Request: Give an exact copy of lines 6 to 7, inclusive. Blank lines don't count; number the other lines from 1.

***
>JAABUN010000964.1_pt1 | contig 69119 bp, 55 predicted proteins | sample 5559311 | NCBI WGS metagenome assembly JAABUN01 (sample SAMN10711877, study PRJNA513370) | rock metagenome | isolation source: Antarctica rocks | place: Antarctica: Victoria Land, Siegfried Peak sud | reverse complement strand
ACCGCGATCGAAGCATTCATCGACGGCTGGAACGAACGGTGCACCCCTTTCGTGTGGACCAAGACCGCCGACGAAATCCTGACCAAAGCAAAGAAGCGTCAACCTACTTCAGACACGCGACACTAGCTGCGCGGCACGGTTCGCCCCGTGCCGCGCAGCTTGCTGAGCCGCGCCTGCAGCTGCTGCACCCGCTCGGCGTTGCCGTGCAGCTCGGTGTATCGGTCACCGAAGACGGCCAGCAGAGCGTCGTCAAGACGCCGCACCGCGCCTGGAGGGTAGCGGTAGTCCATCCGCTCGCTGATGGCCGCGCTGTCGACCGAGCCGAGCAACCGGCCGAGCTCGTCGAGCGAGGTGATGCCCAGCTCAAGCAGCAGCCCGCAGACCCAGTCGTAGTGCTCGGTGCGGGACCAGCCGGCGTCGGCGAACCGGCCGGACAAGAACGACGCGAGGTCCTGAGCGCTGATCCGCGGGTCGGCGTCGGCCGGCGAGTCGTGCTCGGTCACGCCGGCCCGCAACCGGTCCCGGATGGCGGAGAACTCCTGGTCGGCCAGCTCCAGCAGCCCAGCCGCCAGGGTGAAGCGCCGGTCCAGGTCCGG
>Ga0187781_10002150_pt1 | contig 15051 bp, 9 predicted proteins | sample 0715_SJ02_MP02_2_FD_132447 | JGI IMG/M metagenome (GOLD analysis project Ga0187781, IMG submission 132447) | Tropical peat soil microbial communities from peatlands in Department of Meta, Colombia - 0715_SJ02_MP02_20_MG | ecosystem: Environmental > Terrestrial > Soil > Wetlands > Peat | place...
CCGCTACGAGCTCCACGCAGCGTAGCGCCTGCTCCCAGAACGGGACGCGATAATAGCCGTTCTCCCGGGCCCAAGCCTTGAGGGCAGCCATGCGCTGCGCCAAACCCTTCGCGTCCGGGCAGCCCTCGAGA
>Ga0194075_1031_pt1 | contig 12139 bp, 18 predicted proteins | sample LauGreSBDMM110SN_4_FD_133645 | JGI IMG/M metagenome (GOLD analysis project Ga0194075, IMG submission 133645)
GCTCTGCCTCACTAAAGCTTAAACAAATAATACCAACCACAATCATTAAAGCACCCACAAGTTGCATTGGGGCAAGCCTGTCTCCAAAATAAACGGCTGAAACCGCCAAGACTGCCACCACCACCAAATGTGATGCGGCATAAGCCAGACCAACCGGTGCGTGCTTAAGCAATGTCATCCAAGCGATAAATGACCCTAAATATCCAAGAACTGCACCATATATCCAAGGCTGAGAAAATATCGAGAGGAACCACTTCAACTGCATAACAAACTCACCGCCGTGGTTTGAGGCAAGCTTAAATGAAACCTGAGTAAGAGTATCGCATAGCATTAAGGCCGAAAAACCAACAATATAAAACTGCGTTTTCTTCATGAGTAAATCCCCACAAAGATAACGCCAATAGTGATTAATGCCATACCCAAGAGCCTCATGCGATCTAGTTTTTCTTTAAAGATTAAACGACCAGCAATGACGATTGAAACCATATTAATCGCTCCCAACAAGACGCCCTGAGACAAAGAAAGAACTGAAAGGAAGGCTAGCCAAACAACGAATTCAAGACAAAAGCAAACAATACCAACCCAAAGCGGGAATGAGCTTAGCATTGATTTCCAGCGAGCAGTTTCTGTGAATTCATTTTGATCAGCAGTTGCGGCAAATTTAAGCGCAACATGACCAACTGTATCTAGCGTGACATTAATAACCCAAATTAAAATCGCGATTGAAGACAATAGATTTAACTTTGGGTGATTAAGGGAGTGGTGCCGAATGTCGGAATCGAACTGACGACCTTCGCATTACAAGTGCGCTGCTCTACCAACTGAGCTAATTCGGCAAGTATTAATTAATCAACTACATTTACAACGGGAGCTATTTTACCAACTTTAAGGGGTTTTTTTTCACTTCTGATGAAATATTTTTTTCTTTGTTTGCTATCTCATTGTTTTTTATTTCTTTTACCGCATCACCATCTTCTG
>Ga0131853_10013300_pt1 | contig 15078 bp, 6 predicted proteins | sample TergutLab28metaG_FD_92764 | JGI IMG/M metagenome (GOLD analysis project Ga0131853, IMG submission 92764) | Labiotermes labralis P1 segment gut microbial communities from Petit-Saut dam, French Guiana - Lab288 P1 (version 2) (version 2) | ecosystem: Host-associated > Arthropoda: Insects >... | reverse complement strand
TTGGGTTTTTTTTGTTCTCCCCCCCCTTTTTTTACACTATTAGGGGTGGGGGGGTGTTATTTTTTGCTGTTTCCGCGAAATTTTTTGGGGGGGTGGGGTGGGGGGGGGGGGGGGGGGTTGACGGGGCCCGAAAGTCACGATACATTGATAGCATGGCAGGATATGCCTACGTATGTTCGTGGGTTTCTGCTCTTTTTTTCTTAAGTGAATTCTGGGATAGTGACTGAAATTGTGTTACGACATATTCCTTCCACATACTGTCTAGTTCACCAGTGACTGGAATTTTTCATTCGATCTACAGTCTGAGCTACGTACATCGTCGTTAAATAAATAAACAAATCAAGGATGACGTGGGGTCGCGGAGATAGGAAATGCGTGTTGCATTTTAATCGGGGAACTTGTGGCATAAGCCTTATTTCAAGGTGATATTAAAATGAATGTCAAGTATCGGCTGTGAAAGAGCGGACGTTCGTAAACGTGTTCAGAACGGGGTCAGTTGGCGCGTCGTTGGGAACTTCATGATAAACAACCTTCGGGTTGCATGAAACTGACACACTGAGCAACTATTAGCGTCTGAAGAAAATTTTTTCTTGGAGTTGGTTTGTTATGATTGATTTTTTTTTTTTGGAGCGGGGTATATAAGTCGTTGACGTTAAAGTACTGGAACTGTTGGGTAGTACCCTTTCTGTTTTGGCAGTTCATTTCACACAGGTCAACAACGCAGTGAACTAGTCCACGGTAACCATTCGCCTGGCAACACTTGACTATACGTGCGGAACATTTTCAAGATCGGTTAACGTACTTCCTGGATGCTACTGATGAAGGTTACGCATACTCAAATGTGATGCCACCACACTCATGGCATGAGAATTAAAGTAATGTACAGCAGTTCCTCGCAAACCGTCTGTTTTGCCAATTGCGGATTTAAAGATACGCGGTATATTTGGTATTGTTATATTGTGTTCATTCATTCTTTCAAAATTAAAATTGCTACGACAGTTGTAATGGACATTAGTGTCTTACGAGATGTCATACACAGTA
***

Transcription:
GCTCTGCCTCACTAAAGCTTAAACAAATAATACCAACCACAATCATTAAAGCACCCACAAGTTGCATTGGGGCAAGCCTGTCTCCAAAATAAACGGCTGAAACCGCCAAGACTGCCACCACCACCAAATGTGATGCGGCATAAGCCAGACCAACCGGTGCGTGCTTAAGCAATGTCATCCAAGCGATAAATGACCCTAAATATCCAAGAACTGCACCATATATCCAAGGCTGAGAAAATATCGAGAGGAACCACTTCAACTGCATAACAAACTCACCGCCGTGGTTTGAGGCAAGCTTAAATGAAACCTGAGTAAGAGTATCGCATAGCATTAAGGCCGAAAAACCAACAATATAAAACTGCGTTTTCTTCATGAGTAAATCCCCACAAAGATAACGCCAATAGTGATTAATGCCATACCCAAGAGCCTCATGCGATCTAGTTTTTCTTTAAAGATTAAACGACCAGCAATGACGATTGAAACCATATTAATCGCTCCCAACAAGACGCCCTGAGACAAAGAAAGAACTGAAAGGAAGGCTAGCCAAACAACGAATTCAAGACAAAAGCAAACAATACCAACCCAAAGCGGGAATGAGCTTAGCATTGATTTCCAGCGAGCAGTTTCTGTGAATTCATTTTGATCAGCAGTTGCGGCAAATTTAAGCGCAACATGACCAACTGTATCTAGCGTGACATTAATAACCCAAATTAAAATCGCGATTGAAGACAATAGATTTAACTTTGGGTGATTAAGGGAGTGGTGCCGAATGTCGGAATCGAACTGACGACCTTCGCATTACAAGTGCGCTGCTCTACCAACTGAGCTAATTCGGCAAGTATTAATTAATCAACTACATTTACAACGGGAGCTATTTTACCAACTTTAAGGGGTTTTTTTTCACTTCTGATGAAATATTTTTTTCTTTGTTTGCTATCTCATTGTTTTTTATTTCTTTTACCGCATCACCATCTTCTG
>Ga0131853_10013300_pt1 | contig 15078 bp, 6 predicted proteins | sample TergutLab28metaG_FD_92764 | JGI IMG/M metagenome (GOLD analysis project Ga0131853, IMG submission 92764) | Labiotermes labralis P1 segment gut microbial communities from Petit-Saut dam, French Guiana - Lab288 P1 (version 2) (version 2) | ecosystem: Host-associated > Arthropoda: Insects >... | reverse complement strand